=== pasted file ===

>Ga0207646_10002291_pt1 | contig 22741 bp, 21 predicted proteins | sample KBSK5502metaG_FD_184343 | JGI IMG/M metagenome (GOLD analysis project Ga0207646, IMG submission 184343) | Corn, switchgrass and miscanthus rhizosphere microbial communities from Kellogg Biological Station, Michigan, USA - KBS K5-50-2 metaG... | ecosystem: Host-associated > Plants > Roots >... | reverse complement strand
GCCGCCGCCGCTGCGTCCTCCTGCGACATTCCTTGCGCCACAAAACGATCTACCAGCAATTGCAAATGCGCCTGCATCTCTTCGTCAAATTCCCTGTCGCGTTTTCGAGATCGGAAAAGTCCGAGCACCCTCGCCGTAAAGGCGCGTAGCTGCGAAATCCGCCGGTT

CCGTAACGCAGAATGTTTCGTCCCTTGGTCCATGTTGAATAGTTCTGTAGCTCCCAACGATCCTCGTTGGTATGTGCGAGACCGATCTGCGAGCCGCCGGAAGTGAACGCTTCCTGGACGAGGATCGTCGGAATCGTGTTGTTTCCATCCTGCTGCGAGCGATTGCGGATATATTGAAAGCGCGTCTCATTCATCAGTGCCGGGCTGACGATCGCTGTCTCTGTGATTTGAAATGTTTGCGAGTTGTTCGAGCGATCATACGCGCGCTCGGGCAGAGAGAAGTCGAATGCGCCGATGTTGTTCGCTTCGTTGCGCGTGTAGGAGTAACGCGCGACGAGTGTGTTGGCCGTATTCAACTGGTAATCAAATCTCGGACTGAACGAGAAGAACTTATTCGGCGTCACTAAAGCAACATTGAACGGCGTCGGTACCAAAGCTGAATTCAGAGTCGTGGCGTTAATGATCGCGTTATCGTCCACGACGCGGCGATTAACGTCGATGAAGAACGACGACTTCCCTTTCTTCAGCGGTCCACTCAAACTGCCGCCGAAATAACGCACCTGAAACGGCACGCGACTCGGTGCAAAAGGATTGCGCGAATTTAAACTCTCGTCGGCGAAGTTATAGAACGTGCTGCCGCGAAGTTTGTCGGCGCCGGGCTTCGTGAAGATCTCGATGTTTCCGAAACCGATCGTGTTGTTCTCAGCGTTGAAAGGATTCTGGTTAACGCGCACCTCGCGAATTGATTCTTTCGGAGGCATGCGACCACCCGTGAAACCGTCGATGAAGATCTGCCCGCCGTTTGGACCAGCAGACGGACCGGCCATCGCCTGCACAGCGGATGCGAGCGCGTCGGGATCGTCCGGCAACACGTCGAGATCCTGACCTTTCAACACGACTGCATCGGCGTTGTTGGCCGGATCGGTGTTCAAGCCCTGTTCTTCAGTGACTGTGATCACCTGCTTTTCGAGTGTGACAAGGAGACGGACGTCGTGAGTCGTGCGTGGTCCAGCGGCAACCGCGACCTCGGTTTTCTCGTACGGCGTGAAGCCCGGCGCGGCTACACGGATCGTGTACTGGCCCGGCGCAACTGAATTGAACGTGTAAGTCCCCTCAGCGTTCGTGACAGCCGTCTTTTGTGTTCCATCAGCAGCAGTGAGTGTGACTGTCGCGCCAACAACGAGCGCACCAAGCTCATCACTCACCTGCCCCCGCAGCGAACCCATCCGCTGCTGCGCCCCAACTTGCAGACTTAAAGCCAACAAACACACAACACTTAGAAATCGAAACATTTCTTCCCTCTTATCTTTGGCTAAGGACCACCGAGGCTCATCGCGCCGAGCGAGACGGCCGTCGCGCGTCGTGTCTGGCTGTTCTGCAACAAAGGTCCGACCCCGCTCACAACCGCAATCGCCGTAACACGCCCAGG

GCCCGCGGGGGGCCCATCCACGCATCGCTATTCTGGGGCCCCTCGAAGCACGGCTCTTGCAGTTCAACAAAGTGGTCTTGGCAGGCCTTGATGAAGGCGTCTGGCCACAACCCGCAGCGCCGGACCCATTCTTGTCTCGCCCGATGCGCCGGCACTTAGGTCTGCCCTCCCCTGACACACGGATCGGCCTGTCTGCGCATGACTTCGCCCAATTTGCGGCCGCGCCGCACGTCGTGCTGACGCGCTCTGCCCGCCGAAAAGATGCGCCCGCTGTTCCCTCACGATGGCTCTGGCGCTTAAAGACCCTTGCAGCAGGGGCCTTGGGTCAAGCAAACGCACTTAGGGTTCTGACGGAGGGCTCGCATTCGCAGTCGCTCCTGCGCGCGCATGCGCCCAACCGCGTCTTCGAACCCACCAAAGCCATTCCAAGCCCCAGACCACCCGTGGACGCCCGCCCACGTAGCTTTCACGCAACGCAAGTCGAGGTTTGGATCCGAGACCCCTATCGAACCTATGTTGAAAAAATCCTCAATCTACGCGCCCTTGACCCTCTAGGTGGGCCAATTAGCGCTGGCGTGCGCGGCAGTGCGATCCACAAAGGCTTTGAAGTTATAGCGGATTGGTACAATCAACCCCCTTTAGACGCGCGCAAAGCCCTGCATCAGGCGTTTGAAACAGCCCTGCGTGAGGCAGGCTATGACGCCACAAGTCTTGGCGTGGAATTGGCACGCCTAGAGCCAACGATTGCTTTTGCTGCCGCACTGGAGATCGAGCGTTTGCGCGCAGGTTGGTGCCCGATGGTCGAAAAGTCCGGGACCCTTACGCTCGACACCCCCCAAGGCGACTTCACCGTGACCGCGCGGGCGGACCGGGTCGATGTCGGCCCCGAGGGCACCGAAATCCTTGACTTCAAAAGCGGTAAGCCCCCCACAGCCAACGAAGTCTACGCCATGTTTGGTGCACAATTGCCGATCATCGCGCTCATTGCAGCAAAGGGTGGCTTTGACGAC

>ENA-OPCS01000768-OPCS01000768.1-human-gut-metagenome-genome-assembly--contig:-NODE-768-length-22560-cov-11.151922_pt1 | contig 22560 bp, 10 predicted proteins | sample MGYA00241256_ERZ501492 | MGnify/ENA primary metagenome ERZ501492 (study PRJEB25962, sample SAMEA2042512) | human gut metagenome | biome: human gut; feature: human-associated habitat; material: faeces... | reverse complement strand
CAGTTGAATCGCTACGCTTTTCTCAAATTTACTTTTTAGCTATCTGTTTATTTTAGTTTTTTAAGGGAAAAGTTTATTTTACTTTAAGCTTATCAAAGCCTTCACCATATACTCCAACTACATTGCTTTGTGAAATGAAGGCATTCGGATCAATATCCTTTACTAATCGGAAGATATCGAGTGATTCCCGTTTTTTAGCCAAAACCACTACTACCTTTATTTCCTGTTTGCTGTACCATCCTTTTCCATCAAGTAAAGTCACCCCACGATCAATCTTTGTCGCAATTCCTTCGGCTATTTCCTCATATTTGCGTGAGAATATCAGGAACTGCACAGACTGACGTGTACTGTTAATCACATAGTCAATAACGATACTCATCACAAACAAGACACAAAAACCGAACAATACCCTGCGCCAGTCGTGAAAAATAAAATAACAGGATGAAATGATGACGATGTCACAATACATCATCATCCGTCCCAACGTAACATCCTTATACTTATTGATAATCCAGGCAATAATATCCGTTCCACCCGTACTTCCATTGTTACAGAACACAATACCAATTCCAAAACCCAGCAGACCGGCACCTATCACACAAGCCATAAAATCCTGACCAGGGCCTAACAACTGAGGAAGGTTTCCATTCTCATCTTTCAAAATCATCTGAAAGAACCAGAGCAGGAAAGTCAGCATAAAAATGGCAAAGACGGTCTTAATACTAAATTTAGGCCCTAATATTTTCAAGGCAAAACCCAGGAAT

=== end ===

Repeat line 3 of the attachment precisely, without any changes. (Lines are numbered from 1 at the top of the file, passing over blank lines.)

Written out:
CCGTAACGCAGAATGTTTCGTCCCTTGGTCCATGTTGAATAGTTCTGTAGCTCCCAACGATCCTCGTTGGTATGTGCGAGACCGATCTGCGAGCCGCCGGAAGTGAACGCTTCCTGGACGAGGATCGTCGGAATCGTGTTGTTTCCATCCTGCTGCGAGCGATTGCGGATATATTGAAAGCGCGTCTCATTCATCAGTGCCGGGCTGACGATCGCTGTCTCTGTGATTTGAAATGTTTGCGAGTTGTTCGAGCGATCATACGCGCGCTCGGGCAGAGAGAAGTCGAATGCGCCGATGTTGTTCGCTTCGTTGCGCGTGTAGGAGTAACGCGCGACGAGTGTGTTGGCCGTATTCAACTGGTAATCAAATCTCGGACTGAACGAGAAGAACTTATTCGGCGTCACTAAAGCAACATTGAACGGCGTCGGTACCAAAGCTGAATTCAGAGTCGTGGCGTTAATGATCGCGTTATCGTCCACGACGCGGCGATTAACGTCGATGAAGAACGACGACTTCCCTTTCTTCAGCGGTCCACTCAAACTGCCGCCGAAATAACGCACCTGAAACGGCACGCGACTCGGTGCAAAAGGATTGCGCGAATTTAAACTCTCGTCGGCGAAGTTATAGAACGTGCTGCCGCGAAGTTTGTCGGCGCCGGGCTTCGTGAAGATCTCGATGTTTCCGAAACCGATCGTGTTGTTCTCAGCGTTGAAAGGATTCTGGTTAACGCGCACCTCGCGAATTGATTCTTTCGGAGGCATGCGACCACCCGTGAAACCGTCGATGAAGATCTGCCCGCCGTTTGGACCAGCAGACGGACCGGCCATCGCCTGCACAGCGGATGCGAGCGCGTCGGGATCGTCCGGCAACACGTCGAGATCCTGACCTTTCAACACGACTGCATCGGCGTTGTTGGCCGGATCGGTGTTCAAGCCCTGTTCTTCAGTGACTGTGATCACCTGCTTTTCGAGTGTGACAAGGAGACGGACGTCGTGAGTCGTGCGTGGTCCAGCGGCAACCGCGACCTCGGTTTTCTCGTACGGCGTGAAGCCCGGCGCGGCTACACGGATCGTGTACTGGCCCGGCGCAACTGAATTGAACGTGTAAGTCCCCTCAGCGTTCGTGACAGCCGTCTTTTGTGTTCCATCAGCAGCAGTGAGTGTGACTGTCGCGCCAACAACGAGCGCACCAAGCTCATCACTCACCTGCCCCCGCAGCGAACCCATCCGCTGCTGCGCCCCAACTTGCAGACTTAAAGCCAACAAACACACAACACTTAGAAATCGAAACATTTCTTCCCTCTTATCTTTGGCTAAGGACCACCGAGGCTCATCGCGCCGAGCGAGACGGCCGTCGCGCGTCGTGTCTGGCTGTTCTGCAACAAAGGTCCGACCCCGCTCACAACCGCAATCGCCGTAACACGCCCAGG